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Unbelievable but True — Improved Cook-stoves are not Helpful in Reducing Firewood Demand in Nepal

Author

Listed:
  • Mani Nepal

    ()

  • Apsara Nepal
  • Kristine Grimsrud

Abstract

This paper analyzes the effect of different types of cook-stoves on firewood demand at the household level. Nationally representative household data from Nepal is used for the study. [SANDEE Working Paper No. 51 - 10].

Suggested Citation

  • Mani Nepal & Apsara Nepal & Kristine Grimsrud, 2011. "Unbelievable but True — Improved Cook-stoves are not Helpful in Reducing Firewood Demand in Nepal," Working Papers id:3408, eSocialSciences.
  • Handle: RePEc:ess:wpaper:id:3408
    Note: Institutional Papers
    as

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    References listed on IDEAS

    as
    1. Barnes, Douglas F, et al, 1993. "The Design and Diffusion of Improved Cooking Stoves," World Bank Research Observer, World Bank Group, vol. 8(2), pages 119-141, July.
    2. Gunnar Köhlin & Peter J. Parks, 2001. "Spatial Variability and Disincentives to Harvest: Deforestation and Fuelwood Collection in South Asia," Land Economics, University of Wisconsin Press, vol. 77(2), pages 206-218.
    3. Edwards, Rufus D. & Smith, Kirk R. & Zhang, Junfeng & Ma, Yuqing, 2004. "Implications of changes in household stoves and fuel use in China," Energy Policy, Elsevier, vol. 32(3), pages 395-411, February.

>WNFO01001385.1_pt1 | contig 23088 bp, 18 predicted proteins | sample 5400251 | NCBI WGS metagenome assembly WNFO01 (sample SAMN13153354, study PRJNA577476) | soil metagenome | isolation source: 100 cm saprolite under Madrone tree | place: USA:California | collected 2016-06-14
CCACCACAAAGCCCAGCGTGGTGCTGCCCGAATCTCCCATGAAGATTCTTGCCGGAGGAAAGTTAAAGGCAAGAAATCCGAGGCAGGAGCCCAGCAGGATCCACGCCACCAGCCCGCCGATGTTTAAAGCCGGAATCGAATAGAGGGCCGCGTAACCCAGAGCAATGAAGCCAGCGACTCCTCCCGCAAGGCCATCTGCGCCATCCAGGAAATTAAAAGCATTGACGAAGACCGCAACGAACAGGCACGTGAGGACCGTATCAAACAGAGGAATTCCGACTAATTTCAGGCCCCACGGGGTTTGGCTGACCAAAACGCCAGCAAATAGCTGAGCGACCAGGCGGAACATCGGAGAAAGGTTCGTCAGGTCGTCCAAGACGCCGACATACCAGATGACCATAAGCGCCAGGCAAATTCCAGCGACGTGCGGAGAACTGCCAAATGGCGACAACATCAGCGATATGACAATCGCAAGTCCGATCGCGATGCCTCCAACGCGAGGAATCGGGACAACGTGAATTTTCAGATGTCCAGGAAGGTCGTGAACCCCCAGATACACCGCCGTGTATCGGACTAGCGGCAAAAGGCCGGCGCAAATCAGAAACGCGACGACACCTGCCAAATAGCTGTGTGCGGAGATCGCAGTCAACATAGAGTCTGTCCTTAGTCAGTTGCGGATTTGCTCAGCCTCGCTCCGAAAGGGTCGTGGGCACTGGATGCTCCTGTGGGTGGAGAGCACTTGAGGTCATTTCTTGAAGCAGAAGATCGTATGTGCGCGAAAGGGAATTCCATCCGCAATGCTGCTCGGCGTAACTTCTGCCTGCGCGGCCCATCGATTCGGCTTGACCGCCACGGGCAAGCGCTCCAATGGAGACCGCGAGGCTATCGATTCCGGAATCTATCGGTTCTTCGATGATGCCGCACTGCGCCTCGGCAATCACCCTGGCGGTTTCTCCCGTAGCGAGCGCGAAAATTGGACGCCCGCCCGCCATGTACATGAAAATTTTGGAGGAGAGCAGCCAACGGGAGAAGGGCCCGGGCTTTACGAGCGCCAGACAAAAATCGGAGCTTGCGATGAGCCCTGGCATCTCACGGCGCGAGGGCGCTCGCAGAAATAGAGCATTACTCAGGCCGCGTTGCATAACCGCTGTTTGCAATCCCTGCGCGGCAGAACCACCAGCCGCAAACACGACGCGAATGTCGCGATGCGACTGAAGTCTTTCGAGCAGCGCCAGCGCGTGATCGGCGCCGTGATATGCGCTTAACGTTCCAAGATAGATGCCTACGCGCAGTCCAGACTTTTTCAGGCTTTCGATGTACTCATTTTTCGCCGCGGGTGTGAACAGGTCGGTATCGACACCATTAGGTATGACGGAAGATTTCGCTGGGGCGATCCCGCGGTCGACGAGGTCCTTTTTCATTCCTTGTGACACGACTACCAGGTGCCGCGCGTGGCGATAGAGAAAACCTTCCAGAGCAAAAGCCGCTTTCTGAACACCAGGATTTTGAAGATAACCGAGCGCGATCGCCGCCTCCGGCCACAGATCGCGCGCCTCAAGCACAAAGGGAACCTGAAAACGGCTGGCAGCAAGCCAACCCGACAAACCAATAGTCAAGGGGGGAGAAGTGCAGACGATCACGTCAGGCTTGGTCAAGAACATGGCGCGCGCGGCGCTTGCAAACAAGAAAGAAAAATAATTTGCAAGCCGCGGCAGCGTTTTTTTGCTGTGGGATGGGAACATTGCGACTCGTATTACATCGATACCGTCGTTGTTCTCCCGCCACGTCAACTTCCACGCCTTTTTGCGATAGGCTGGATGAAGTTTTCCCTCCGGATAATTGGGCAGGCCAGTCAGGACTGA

4. Zein-Elabdin, Eiman O., 1997. "Improved stoves in Sub-Saharan Africa: the case of the Sudan," Energy Economics, Elsevier, vol. 19(4), pages 465-475, October.
    5. Cooke, Priscilla & Köhlin, Gunnar & Hyde, William F., 2008. "Fuelwood, forests and community management – evidence from household studies," Environment and Development Economics, Cambridge University Press, vol. 13(01), pages 103-135, February.
    Full references (including those not matched with items on IDEAS)

    More about this item

    Keywords

    cook stoves; nepal; household; firewood; demand; Firewood consumption; Mud stove; Deforestation; Open-fire stove; data; health problems; gree house gas emission;

    JEL classification:

    • Q23 - Agricultural and Natural Resource Economics; Environmental and Ecological Economics - - Renewable Resources and Conservation - - - Forestry
    • Q42 - Agricultural and Natural Resource Economics; Environmental and Ecological Economics - - Energy - - - Alternative Energy Sources

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